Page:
All patients in this group had a diagnosis of acute myocardial infarction (AMI) without specifying the ST segment.

d

4 patients presented atrial fibrillation (AF), and 1 patient had supraventricular tachycardia (SVT).

*

p-Value0.05.

Patients who received influenza vaccination at least once in the last 5 years had an in-hospital mortality of 30.8%, vs. 54.8% in those with no history of influenza vaccination (p=.008) (Table 3). Additionally, an analysis was carried out on patients who received influenza vaccination during the 2019–2020 period, finding an in-hospital mortality of 45% (n=18/40), compared to 44.7% (n=38/85) of the group without history of influenza vaccination (p=0.97). The patients that received the vaccination in the last 5 years, 36.5% were vaccinated once, 7.7% were vaccinated twice and 55.7% were vaccinated 3 times or more.

Table 3.

In-hospital mortality in patients vaccinated against influenza on at least one occasion in the last 5 years.

  Total, n=125  Group of patients vaccinated in the last 5 years, n=52  Group of patients not vaccinated in the last 5 years, n=73  p-Value 
In-hospital mortality, n (%)  56 (44.8)  16 (30.8)  40 (54.8)  0.008* 
*

p-Value0.05.

Table 4 reports the logistic regression analysis that evaluated the risk of in-hospital complications in patients vaccinated against influenza. A history of vaccination during the year prior to the study (2019–2020) was associated with an increased risk in ICU admission, requirement for invasive mechanical ventilation, and pneumonia upon admission, with no increased risk of complications such as fatal outcome, ARDS, septic shock, or kidney injury. When performing the multivariate analysis adjusted to the significant outcomes, no increased risk was identified in any of the complications reported above. A history of vaccination in the last 5 years was associated with a reduced risk of fatal outcome and kidney injury in the univariate analysis. When performing the multivariate analysis, the reduction in risk of fatal outcome persisted with an OR of 0.43 (95% CI 0.20–0.94, p=0.03) and of kidney injury with an OR of 0.23 (95% CI 0.07–0.73, p=0.01).

Table 4.

Logistic regression for the risk of in-hospital complications in patients vaccinated against influenza.

  Vaccinated during 2019–2020Vaccinated in the last 5 years
  OR*  (IC 95%)  p  OR  IC 95%  p 
Fatal outcome  1.01  0.48–2.15  0.98  0.37  0.17–0.78  <0.01** 
ICU admission  2.96  1.30–6.73  0.01*  1.89  0.85–4.19  0.12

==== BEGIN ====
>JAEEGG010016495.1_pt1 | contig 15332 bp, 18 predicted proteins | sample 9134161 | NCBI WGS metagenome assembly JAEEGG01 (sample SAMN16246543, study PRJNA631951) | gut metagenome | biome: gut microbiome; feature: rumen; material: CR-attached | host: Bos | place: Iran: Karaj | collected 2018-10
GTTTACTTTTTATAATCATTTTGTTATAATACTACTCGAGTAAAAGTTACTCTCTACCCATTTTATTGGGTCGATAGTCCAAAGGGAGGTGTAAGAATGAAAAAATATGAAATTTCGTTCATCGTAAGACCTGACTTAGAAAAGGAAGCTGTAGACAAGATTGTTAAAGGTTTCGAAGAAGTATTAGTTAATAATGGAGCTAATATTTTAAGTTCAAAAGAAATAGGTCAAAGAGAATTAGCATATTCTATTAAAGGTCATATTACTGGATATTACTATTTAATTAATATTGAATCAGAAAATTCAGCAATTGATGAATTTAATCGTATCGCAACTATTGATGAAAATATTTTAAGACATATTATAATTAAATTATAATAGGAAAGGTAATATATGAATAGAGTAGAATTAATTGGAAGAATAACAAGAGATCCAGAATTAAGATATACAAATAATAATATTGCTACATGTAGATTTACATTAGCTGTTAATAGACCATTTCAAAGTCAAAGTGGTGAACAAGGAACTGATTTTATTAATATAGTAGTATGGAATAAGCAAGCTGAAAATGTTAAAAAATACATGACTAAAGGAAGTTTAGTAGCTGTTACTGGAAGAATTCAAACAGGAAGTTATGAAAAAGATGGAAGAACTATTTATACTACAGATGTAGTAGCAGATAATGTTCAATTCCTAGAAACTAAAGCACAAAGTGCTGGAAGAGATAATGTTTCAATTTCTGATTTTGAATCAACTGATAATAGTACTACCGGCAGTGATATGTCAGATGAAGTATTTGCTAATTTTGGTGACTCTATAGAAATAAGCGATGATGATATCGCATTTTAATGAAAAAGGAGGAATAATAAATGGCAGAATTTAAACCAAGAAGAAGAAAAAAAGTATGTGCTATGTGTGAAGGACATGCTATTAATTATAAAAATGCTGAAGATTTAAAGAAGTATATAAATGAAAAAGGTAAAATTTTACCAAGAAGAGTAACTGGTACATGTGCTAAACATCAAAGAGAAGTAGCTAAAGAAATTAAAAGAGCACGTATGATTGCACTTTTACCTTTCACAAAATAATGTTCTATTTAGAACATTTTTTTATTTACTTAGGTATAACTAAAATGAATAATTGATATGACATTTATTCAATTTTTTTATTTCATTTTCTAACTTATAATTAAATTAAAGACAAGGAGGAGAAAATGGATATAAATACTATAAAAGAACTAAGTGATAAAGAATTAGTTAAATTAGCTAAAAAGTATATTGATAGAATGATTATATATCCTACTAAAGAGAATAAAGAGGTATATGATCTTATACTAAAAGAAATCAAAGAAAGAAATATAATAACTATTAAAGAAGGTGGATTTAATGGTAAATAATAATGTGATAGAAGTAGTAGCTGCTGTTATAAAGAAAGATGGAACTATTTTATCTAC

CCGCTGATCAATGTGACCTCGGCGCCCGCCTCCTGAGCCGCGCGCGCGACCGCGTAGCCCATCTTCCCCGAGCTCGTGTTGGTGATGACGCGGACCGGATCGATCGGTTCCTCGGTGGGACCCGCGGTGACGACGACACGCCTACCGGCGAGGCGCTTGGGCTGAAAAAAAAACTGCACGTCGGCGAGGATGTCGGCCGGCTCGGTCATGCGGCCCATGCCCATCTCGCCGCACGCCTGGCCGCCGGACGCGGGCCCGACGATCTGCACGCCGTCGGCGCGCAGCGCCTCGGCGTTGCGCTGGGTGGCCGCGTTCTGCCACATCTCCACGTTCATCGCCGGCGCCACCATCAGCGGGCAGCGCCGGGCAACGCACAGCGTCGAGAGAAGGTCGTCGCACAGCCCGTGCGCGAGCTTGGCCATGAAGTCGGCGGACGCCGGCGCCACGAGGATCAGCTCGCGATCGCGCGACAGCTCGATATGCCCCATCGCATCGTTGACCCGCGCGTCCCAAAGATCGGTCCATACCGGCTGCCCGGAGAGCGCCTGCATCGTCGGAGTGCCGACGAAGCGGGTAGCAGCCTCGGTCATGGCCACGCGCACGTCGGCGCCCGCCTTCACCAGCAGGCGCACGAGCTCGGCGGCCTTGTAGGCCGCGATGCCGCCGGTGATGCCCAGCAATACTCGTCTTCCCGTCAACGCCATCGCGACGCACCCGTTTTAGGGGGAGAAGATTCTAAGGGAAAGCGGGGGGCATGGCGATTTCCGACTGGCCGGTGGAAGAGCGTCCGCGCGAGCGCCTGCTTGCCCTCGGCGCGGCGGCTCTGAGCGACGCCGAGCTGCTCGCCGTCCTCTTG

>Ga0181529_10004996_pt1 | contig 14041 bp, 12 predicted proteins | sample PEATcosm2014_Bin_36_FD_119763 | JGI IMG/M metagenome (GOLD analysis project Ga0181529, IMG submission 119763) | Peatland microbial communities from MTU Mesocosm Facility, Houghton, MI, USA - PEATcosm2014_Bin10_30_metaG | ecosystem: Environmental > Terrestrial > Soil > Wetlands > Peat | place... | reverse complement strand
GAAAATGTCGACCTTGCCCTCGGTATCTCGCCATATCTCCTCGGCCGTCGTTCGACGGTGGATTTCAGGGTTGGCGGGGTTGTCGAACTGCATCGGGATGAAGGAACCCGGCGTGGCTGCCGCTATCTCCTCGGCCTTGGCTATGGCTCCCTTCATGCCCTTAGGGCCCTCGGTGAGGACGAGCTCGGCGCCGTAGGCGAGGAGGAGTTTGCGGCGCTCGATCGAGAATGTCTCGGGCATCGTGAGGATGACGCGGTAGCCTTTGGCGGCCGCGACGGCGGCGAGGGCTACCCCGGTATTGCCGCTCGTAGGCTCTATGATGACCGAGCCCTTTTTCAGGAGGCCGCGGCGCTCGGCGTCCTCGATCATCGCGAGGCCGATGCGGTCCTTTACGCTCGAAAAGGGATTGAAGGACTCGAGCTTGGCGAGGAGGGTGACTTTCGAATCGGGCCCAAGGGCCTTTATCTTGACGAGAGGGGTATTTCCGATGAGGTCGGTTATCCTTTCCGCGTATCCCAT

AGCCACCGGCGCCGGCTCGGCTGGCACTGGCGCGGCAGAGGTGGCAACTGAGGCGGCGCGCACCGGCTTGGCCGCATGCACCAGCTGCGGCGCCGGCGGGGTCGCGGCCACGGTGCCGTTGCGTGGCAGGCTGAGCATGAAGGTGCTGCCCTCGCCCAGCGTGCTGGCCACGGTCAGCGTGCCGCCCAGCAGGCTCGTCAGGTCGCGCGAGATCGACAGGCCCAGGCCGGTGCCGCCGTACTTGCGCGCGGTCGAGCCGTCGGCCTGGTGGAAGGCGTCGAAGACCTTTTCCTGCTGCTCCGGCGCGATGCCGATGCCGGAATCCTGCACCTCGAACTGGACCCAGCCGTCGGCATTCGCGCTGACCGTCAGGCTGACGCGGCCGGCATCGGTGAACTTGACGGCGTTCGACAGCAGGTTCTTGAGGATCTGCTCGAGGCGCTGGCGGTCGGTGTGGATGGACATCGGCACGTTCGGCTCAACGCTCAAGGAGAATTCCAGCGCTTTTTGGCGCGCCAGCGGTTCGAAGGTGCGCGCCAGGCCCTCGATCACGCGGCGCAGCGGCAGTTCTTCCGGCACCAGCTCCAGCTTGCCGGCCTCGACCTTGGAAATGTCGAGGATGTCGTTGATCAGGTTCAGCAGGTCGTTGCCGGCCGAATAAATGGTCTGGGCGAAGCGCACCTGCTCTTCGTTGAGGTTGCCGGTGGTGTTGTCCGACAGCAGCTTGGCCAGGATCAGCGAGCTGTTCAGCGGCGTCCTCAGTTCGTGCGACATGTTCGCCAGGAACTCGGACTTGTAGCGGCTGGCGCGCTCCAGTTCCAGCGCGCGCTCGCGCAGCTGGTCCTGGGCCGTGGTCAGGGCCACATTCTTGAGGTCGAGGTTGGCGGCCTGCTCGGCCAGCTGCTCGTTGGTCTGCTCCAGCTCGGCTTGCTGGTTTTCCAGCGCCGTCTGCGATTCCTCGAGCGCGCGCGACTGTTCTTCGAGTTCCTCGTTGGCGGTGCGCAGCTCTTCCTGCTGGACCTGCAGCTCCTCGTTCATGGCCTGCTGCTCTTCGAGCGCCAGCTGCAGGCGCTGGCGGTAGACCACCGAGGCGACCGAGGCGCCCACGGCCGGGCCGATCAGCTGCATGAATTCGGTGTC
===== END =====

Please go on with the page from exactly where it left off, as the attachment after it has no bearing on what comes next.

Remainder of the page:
Invasive mechanical ventilation  4.55  1.76–11.74  0.01*  2.10  0.84–5.25  0.12 
Pneumonia on admission  8.36  1.06–65.69  0.04*  1.67  0.54–5.13  0.37 
ARDS  1.88  0.86–4.12  0.12  1.16  0.54–2.45  0.72 
Septic shock  2.89  0.62–8.40  0.21  1.45  0.40–5.28  0.58 
Kidney injury  0.57  0.21–1.57  0.28  0.19  0.06–0.60  <0.01** 
*

When performing the multivariate analysis adjusted to the significant variables, none of the outcomes were statistically significant in patients who were vaccinated during 2019–2020.

**

When performing multivariate analysis adjusted to the significant variables, patients who were vaccinated in the last 5 years persisted with an OR of 0.43 (95% CI 0.20–0.94, p=0.03) for fatal outcome and an OR of 0.23 (95%CI 0.07–0.73, p=0.01) for kidney injury. ICU, intensive care unit; ARDS, Acute Respiratory Distress Syndrome.

Discussion

This study evaluated the impact of influenza vaccination on adult patients older than 65 hospitalized for COVID-19 pneumonia. The effect of non-pharmacological interventions to control SARS-CoV-2 transmission, such as using a face mask, suggests that these measures, combined with influenza vaccination, could also be important public health tools during influenza season.17,18 The findings in our study were (1) In-hospital mortality from COVID-19 pneumonia in adults older than 65 years was 44.8%, which was significantly lower when at least one influenza vaccination was reported in the last 5 years before infection; (2) there is a greater tendency of cardiovascular, thromboembolic, and cerebrovascular events and the development of acute kidney disease in patients who do not have a history of vaccination against seasonal influenza; (3) there is a greater requirement for invasive mechanical ventilation and admission to the ICU in patients with no history of influenza vaccination.

Influenza vaccination keeps the immune system active through toll-like receptor 7 (TLR-7). This receptor significantly binds to single-stranded RNA respiratory viruses, such as SARS-CoV-2, due to the similarity in their structures. Immune system stimulation by these vaccines could occur through early activation (cross-reactivity), facilitating early detection of SARS-CoV-2 infection.12,15,19 Influenza is a leading infectious cause of morbidity and mortality in older adults,20 with about 4 million cases yearly in the United States and accounting for more than three-quarters of vaccine-preventable diseases in people 65 and older. It is also responsible for half of the healthcare costs of vaccine-preventable diseases.21